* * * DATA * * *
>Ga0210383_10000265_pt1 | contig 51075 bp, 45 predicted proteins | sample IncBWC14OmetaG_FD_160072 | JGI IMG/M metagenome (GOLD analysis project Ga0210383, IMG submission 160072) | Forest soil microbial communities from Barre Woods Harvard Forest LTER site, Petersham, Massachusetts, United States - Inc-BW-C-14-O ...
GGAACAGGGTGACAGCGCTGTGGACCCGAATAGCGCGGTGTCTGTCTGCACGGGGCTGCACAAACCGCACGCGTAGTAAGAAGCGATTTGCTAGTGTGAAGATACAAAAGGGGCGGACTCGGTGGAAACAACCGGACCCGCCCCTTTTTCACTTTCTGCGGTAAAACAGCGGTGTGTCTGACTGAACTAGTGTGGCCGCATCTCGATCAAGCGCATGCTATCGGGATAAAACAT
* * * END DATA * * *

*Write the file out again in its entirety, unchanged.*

>Ga0210383_10000265_pt1 | contig 51075 bp, 45 predicted proteins | sample IncBWC14OmetaG_FD_160072 | JGI IMG/M metagenome (GOLD analysis project Ga0210383, IMG submission 160072) | Forest soil microbial communities from Barre Woods Harvard Forest LTER site, Petersham, Massachusetts, United States - Inc-BW-C-14-O ...
GGAACAGGGTGACAGCGCTGTGGACCCGAATAGCGCGGTGTCTGTCTGCACGGGGCTGCACAAACCGCACGCGTAGTAAGAAGCGATTTGCTAGTGTGAAGATACAAAAGGGGCGGACTCGGTGGAAACAACCGGACCCGCCCCTTTTTCACTTTCTGCGGTAAAACAGCGGTGTGTCTGACTGAACTAGTGTGGCCGCATCTCGATCAAGCGCATGCTATCGGGATAAAACAT